20-Aug-2005 -- If you want to visit this confluence, be sure to have a car at your disposal, and make it a 4WD for better measure. Maybe you’ll get a taxi driver to bring you there, but most propably her will refuse to continue at some point, the roads near the confluence are extremely terrible –even for current armenian standards. We took the bus, which was a mistake. We started from G’umri, where we asked for someone to drive us up to the Karachac Pass, where the CP is situated. We were referred to the bus which took of at 3 pm. It needed more than two hours for the 40 kilometers to Musajeljan, the little village 5km from the CP. The reason was not only the difficulty the 30 year old engine had climbing to the high plain, but the frequent stops and detours to pick up people in some suburb, fetch and stow bulky spare parts fore mysterious machines, buy gasoline and so forth.
According to the maps we had consulted before visiting this point, the confluence lays near a major road connecting G'umri and Tashir. We figured that there would be a reasonable amount of traffic, which would offer a fair chance to get back hitchhiking. In reality the CP lays at 2400m elevation on the slopes of mountains rising from a sparsely populated elevated plain 2000 m above sea level stretching over north east Armenia. The road turned out a dirt track used by local shepherds and farmers.
When we arrived at Musajeljan the bus driver told us, that this was his home village, end of the journey. He would bring the remaining passengers to the neighbouring village, and call it a day. Tomorrow morning he would return to G’umri. Since the only traffic up there seemingly consisted of tractors and combine harvesters returning from the fields, there appeared to be no chance of getting back to G’umri the same day. We got an offer for a lift back to G’umri, but at an insane price we couldn’t afford.
We were five in five kilometers distance of the CP, and had a reasonable chance to get there before dusk, but apart from that we were in trouble. But fortune favours fools. Someone called the village teacher Ms. Torosjan, who spoke fluent German (she had studied German and lived for some time in East Germany). We explained our situation and what we wanted to do. She gave us her adress, told us to do what we had come for, and return to her house afterwards. She offered that we could stay with her for one night and return to G’umri the next day. We accepted gladly and a little shamefaced.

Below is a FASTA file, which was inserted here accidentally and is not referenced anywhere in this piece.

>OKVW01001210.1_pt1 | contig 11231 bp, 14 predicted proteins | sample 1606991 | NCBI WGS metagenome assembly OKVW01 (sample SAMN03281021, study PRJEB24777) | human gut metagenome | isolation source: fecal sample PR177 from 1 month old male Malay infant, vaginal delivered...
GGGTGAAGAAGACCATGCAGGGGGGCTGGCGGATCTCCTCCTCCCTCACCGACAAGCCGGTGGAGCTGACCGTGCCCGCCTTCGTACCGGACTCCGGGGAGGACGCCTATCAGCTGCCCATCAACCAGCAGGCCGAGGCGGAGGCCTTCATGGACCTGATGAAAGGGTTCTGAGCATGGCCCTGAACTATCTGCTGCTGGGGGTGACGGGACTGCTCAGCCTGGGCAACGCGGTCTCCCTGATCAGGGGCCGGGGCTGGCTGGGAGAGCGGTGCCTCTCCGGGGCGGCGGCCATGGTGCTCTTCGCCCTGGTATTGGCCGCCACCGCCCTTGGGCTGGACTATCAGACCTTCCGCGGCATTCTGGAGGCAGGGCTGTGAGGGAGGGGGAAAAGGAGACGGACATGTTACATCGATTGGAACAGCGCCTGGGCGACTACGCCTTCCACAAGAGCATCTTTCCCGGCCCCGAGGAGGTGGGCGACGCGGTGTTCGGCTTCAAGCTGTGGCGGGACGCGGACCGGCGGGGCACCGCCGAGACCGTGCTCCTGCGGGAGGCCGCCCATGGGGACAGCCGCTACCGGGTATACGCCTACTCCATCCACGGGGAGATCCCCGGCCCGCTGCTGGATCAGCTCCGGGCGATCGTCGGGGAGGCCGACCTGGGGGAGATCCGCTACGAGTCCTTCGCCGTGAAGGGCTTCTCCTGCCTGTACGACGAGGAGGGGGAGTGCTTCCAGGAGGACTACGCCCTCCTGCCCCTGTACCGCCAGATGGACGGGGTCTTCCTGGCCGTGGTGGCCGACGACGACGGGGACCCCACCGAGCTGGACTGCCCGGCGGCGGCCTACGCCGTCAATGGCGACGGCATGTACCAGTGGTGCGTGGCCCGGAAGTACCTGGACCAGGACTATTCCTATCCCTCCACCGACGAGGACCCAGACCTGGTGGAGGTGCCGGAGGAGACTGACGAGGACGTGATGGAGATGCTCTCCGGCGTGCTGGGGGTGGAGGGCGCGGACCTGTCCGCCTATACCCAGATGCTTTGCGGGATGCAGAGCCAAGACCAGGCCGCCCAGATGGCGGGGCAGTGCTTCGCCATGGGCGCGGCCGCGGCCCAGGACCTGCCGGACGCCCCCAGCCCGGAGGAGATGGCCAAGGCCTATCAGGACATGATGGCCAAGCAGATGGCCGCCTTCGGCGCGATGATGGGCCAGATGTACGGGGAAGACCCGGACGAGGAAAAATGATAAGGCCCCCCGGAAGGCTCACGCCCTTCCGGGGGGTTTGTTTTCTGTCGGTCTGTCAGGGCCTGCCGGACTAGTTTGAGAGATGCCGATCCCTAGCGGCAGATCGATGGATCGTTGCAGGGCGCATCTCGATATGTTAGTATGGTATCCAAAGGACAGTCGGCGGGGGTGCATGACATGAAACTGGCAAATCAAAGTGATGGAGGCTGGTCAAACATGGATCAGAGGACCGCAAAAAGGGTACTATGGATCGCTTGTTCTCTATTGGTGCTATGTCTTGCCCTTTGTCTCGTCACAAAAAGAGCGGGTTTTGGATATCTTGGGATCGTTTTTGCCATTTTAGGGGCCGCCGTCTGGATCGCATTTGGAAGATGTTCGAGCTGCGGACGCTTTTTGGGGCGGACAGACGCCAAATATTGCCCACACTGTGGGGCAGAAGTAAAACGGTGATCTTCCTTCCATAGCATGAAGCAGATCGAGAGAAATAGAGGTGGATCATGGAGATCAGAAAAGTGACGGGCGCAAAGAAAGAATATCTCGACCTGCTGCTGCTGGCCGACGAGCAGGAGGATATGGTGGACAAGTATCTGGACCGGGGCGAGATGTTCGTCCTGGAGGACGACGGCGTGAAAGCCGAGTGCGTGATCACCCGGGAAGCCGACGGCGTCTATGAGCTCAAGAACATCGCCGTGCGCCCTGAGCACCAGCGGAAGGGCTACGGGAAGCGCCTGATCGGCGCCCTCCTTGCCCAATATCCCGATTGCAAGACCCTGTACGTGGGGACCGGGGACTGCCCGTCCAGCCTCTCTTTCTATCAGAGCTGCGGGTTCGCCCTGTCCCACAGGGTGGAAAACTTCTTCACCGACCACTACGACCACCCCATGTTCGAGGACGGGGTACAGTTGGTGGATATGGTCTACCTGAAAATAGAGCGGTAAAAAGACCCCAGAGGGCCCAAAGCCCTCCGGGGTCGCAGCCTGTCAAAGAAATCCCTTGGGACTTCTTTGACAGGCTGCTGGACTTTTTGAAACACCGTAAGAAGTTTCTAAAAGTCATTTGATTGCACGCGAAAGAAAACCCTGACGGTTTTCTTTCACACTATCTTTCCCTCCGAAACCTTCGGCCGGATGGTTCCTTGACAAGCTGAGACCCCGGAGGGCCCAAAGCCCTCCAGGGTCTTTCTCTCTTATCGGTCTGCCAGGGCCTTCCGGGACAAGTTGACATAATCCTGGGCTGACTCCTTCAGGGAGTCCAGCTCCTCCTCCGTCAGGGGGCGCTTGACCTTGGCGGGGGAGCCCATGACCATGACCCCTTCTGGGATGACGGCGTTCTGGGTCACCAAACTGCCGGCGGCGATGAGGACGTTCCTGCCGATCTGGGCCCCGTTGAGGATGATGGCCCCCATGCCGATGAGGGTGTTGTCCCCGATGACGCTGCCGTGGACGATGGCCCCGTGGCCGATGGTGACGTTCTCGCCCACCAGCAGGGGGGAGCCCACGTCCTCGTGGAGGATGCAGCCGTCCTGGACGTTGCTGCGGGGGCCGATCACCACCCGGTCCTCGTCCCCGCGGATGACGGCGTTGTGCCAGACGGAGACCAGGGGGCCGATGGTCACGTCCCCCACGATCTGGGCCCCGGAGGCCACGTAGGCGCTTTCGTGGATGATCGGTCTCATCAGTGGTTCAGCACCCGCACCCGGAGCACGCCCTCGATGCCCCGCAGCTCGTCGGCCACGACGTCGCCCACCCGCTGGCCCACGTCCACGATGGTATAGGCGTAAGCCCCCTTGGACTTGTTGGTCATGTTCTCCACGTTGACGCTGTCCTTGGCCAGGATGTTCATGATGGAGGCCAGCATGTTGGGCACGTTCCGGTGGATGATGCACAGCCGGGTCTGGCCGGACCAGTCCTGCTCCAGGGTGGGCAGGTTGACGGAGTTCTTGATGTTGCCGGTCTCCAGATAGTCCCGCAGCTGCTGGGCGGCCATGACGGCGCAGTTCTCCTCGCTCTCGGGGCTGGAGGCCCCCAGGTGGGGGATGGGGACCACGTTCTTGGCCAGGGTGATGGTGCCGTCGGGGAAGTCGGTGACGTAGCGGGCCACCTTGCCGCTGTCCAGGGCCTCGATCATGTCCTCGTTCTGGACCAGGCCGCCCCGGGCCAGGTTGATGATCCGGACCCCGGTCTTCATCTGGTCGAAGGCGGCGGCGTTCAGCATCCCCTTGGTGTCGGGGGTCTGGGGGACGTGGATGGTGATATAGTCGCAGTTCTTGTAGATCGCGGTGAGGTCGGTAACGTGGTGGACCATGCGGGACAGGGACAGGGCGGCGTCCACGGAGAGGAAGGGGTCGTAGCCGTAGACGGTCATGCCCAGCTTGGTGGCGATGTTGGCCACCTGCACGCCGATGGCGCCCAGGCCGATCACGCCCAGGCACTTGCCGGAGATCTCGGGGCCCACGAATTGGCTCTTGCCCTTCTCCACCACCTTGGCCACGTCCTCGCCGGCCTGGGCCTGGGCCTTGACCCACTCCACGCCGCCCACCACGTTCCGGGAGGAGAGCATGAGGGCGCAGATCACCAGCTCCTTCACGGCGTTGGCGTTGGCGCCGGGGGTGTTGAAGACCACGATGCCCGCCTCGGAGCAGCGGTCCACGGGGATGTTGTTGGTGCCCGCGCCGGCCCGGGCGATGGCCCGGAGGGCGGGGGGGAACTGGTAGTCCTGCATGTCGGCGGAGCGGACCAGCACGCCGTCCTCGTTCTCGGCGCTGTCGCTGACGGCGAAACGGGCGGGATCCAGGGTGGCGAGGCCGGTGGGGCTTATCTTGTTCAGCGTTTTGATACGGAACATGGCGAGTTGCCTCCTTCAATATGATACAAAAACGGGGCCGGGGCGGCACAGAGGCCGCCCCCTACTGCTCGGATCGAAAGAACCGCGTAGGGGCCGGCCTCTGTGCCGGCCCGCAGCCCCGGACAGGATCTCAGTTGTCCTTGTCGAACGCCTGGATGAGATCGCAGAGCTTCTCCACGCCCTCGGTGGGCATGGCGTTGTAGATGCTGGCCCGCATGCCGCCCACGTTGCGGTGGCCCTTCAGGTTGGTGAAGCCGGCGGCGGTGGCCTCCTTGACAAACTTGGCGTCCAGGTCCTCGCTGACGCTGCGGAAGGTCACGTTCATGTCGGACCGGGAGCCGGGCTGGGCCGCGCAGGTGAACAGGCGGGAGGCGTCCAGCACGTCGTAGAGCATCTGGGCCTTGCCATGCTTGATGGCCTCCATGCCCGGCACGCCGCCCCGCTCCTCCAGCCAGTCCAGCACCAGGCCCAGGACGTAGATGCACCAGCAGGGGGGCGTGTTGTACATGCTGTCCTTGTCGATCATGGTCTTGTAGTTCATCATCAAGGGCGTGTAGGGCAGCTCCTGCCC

Musajeljan is on the southern side, the CP on the northern slopes of a small grassy mountain range. It is considerably colder than G’umri up there, and the stiff breeze constantly blowing over the plain made the conditions even more unpleasant. We went around the range on the western side, and followed a little valley eastwards for two kilometers after that. The last three kilometres we approached the CP hiking along the slopes on the mountains. The terrain was easy and we aimed straight for the point. We made it to the point before 8 pm, took the pictures and celebrated. On the way back we met a lot of shepherds bringing their flocks back down. We arrived at M about 9:30 pm, and got a enormous supper from Ms Torosjan before falling into bed.